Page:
Data centers are notorious for not being able to make a shot outside of the painted area, so there is that similarity as well.

Vaperware is a negative term in Tech for a product that is announced but not yet available. In short, its a tease. A promise for something in the future that some company wants you to invest in today. Wesley Johnson has been the Clippers vaperware for a few years. How is this guy not a better player than he is?

Now, with the team in the midst of their normal bout of injuries and outages the team needs Johnson to go from vaperware to, ummm, actual-ware.

Austin Rivers is the application or technology you want to love but just cant, yet. When smart watches became a thing I was excited. I wanted to love them, but I can’t. I mean, I carry my phone with me all the time, why do I need a watch that does less than my phone does? The same type of apathetic response sums up Rivers career with the Clippers. I see why some like him, I see why some don’t. I just wish he would develop that one killer advantage that makes him indispensable.

We are still waiting.

If you are a Techie you know how frustrating it is to talk to a non-techie about the latest and greatest (insert your favorite technology here). I worked with a guy once who paid $1500 for the first iteration of Google glasses. He was thrilled, but was met with a chorus of yawns from most everyone else he showed his new “investment” too. Milos Teodosic is kinda like that .

Teodosic is someone who thrills most basketball purists. They marvel at his court vision and pin-point passes. Take an average fan to a game and point out the Serbian basketball magician however and they may look at you like my wife did when I marveled at the Google Home.

In case it is not clear, my wife did not join me in marvelling at the Google Home.

Lou Williams, we hope, is 2.0 to Jamal Crawford‘s 1.0. Every good software program gets upgrades. Generally, the next iteration brings some improvements. On paper, Williams is the new and improved Crawford. 

Back when the Internet was relatively new some marketing geniuses thought it would be amazing to introduce the pop-up screen as a way to promote. The pop-ups were annoying and persistent and if you made the mistake of “accidentally” hitting an adult page the pop-ups were relentless.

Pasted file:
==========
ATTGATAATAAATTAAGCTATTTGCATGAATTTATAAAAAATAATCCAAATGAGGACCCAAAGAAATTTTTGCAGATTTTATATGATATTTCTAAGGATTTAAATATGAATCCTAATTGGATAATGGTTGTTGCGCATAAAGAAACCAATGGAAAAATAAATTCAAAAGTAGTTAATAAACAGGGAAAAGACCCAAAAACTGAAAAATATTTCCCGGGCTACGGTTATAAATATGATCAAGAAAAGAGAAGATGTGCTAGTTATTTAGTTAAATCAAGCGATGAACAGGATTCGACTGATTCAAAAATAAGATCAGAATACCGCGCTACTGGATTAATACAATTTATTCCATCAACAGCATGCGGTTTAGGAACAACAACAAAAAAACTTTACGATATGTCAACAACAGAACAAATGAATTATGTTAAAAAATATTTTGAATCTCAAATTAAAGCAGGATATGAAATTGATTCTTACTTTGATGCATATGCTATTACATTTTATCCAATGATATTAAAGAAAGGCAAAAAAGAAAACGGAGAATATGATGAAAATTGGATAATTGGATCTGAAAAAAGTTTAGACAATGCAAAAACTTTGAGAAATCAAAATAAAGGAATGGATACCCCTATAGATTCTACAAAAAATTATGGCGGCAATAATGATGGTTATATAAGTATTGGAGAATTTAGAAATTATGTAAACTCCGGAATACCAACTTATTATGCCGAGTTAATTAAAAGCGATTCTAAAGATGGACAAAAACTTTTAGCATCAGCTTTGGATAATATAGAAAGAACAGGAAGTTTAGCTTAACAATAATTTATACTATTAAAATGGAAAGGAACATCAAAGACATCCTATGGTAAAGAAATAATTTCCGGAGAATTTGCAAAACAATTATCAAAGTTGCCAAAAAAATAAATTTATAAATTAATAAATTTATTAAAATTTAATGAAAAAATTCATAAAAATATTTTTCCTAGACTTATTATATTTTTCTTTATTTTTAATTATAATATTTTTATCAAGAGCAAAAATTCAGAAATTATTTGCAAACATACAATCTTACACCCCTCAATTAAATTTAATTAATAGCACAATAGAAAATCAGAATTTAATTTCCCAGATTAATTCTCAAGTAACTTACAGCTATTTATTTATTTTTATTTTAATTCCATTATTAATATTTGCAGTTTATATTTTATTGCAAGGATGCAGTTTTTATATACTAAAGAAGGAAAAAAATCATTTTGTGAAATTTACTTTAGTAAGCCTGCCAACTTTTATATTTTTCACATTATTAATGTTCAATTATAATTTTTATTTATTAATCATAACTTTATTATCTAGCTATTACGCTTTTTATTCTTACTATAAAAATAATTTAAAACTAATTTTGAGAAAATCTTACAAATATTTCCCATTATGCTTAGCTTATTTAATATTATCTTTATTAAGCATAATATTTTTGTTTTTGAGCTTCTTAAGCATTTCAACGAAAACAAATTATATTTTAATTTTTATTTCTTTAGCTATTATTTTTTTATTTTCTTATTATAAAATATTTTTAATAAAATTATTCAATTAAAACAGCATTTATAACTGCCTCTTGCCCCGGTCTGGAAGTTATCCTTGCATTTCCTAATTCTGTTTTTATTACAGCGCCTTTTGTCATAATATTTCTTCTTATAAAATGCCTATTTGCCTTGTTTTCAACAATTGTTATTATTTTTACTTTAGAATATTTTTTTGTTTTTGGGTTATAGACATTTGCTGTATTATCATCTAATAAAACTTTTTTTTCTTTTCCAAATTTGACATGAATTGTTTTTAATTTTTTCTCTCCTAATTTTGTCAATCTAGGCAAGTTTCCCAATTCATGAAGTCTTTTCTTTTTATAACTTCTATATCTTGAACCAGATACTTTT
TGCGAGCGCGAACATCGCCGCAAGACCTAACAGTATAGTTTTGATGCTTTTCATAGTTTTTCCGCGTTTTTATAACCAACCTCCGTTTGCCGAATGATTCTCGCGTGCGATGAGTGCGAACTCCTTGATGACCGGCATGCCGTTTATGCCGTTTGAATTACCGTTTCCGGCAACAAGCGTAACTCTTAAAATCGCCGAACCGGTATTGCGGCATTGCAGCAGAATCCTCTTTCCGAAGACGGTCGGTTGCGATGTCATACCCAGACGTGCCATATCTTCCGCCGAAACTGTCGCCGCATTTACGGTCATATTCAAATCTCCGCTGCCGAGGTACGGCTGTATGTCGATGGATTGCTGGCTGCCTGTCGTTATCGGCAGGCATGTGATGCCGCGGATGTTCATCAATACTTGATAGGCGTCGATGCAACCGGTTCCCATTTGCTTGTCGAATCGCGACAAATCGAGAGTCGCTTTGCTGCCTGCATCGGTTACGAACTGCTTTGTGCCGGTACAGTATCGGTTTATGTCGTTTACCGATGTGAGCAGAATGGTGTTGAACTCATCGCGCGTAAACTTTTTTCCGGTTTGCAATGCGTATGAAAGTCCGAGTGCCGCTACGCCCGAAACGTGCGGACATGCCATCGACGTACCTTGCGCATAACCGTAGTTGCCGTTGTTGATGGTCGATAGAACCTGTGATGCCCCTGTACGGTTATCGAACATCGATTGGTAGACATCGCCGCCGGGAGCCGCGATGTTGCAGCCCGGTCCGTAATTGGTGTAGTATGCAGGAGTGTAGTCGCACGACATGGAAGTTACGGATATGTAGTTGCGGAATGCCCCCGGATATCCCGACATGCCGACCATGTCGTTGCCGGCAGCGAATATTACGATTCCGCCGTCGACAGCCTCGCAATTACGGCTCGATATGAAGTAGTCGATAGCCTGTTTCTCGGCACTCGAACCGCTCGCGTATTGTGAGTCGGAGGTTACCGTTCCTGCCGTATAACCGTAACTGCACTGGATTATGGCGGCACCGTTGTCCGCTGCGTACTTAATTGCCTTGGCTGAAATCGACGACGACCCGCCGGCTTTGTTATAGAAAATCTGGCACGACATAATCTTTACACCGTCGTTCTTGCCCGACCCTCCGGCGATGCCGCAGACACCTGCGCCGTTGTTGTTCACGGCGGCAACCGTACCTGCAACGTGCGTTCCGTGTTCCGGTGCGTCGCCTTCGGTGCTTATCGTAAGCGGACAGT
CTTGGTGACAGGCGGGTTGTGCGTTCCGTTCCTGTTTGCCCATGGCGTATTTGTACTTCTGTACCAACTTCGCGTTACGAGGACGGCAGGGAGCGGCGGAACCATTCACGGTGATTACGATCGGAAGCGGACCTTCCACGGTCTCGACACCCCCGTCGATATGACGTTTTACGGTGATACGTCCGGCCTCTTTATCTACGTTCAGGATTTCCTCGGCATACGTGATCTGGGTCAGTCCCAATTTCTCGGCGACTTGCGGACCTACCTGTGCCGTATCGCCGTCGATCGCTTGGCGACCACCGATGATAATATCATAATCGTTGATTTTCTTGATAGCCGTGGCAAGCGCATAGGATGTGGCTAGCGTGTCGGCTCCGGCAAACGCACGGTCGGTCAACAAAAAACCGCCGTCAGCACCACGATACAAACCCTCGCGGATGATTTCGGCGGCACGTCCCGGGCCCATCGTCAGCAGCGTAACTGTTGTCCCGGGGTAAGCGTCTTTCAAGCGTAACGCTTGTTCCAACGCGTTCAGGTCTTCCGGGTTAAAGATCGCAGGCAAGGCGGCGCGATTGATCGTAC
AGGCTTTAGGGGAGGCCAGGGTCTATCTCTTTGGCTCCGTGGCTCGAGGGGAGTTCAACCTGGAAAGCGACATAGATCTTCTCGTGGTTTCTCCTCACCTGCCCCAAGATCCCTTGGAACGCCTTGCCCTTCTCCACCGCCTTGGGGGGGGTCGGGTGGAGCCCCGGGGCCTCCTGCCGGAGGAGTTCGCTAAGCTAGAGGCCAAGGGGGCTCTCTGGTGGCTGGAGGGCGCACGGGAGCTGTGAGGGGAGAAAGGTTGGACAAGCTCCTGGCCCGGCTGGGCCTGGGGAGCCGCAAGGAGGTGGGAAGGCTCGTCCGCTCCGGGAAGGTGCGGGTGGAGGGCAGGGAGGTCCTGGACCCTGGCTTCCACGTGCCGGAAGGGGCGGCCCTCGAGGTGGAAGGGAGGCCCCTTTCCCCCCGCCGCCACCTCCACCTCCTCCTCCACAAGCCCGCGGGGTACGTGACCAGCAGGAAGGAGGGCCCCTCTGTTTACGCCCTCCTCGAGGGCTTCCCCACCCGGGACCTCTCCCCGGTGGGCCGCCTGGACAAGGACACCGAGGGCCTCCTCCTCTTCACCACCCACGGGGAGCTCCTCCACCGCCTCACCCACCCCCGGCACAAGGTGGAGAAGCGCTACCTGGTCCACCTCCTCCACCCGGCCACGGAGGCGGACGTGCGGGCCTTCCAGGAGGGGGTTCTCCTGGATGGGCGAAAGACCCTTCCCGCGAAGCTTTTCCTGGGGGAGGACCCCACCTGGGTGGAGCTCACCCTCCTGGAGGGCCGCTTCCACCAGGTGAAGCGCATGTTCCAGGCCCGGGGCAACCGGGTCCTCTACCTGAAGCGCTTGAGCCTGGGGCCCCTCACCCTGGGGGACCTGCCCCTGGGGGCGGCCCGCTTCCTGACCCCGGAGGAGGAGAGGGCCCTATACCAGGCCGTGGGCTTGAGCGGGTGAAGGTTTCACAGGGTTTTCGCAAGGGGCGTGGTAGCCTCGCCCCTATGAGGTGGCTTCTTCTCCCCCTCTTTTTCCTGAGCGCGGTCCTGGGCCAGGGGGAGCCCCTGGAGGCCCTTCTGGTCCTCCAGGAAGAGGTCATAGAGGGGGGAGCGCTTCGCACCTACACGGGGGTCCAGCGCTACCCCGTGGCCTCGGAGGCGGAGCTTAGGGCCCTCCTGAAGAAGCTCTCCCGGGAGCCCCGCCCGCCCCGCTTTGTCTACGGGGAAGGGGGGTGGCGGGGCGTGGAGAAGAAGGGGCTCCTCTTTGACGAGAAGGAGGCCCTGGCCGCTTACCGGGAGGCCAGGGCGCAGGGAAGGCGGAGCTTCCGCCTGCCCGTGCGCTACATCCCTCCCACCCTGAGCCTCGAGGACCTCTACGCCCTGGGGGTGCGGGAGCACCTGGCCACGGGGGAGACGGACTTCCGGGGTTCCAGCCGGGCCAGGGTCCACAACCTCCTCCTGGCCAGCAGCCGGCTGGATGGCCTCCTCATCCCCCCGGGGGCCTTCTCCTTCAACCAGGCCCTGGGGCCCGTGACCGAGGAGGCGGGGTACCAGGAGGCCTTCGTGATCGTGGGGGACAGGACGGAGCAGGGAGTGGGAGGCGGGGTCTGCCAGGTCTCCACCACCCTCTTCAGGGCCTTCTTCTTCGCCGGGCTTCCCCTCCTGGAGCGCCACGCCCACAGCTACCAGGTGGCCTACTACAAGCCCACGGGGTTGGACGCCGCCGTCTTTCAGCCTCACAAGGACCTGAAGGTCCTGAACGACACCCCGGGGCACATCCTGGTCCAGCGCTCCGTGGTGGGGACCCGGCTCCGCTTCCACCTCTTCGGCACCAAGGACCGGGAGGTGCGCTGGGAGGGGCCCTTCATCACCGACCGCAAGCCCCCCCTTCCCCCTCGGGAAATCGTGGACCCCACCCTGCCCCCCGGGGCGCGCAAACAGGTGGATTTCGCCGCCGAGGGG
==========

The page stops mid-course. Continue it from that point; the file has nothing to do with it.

Years ago my wife saw some article of clothing she really liked at Chicks Sporting Goods. When she arrived at home she powered up the computer and typed “Chicks” in the search engine, because, of course she did. The screams I heard from the office were a mixture shock and disgust. Her innocent attempt to find something online was greeted with an un-ending stream of promotions for all manner of adult entertainment.

Yes, I laughed and yes, I will likely tell that story at the Thanksgiving table for the 15th or so year in a row this year!

I say this with all due respect, Patrick Beverly is the annoying pop-up that wont go away. The Clippers have not had a player of his skill and mindset since…ever. Matt Barnes has the attitude, but not the game that Beverly has. I believe that it was his play against Lonzo Ball to kick off the rookies professional career that has, in part, contributed to Balls rough start.

When software or hardware is either replaced by something better or simply becomes obsolete, it reaches its End of Life. The item is no longer sold. Companies then  announce they will no longer support the application or hardware. The technology is left to wither and die a sad and lonely death.

Moment of silence for Novell NetWare, Microsoft Bob, Lotus Agenda, the walkman, landline phones and the dial up modem.

At 5-10 the Clippers may be in trouble of reaching their End of Life sooner than expected.